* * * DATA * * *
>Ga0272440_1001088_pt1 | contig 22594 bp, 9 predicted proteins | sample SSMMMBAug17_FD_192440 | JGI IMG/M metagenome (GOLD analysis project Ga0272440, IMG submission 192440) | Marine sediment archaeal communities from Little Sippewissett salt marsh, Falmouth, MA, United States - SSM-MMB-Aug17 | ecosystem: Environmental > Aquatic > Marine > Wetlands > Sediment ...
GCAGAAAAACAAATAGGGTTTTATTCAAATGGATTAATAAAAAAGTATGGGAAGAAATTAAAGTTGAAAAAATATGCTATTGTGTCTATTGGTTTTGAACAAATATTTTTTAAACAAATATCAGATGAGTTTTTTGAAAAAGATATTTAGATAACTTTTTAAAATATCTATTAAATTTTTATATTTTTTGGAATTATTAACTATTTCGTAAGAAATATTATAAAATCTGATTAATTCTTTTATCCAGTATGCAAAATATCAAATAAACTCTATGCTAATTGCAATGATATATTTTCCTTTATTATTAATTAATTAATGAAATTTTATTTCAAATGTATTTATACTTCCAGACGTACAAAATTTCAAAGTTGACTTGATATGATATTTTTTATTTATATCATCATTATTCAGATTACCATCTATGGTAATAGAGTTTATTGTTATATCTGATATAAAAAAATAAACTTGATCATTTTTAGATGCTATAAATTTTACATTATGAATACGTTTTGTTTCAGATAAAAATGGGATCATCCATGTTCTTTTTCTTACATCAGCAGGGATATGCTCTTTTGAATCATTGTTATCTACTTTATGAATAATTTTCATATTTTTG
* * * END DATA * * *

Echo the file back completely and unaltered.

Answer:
>Ga0272440_1001088_pt1 | contig 22594 bp, 9 predicted proteins | sample SSMMMBAug17_FD_192440 | JGI IMG/M metagenome (GOLD analysis project Ga0272440, IMG submission 192440) | Marine sediment archaeal communities from Little Sippewissett salt marsh, Falmouth, MA, United States - SSM-MMB-Aug17 | ecosystem: Environmental > Aquatic > Marine > Wetlands > Sediment ...
GCAGAAAAACAAATAGGGTTTTATTCAAATGGATTAATAAAAAAGTATGGGAAGAAATTAAAGTTGAAAAAATATGCTATTGTGTCTATTGGTTTTGAACAAATATTTTTTAAACAAATATCAGATGAGTTTTTTGAAAAAGATATTTAGATAACTTTTTAAAATATCTATTAAATTTTTATATTTTTTGGAATTATTAACTATTTCGTAAGAAATATTATAAAATCTGATTAATTCTTTTATCCAGTATGCAAAATATCAAATAAACTCTATGCTAATTGCAATGATATATTTTCCTTTATTATTAATTAATTAATGAAATTTTATTTCAAATGTATTTATACTTCCAGACGTACAAAATTTCAAAGTTGACTTGATATGATATTTTTTATTTATATCATCATTATTCAGATTACCATCTATGGTAATAGAGTTTATTGTTATATCTGATATAAAAAAATAAACTTGATCATTTTTAGATGCTATAAATTTTACATTATGAATACGTTTTGTTTCAGATAAAAATGGGATCATCCATGTTCTTTTTCTTACATCAGCAGGGATATGCTCTTTTGAATCATTGTTATCTACTTTATGAATAATTTTCATATTTTTG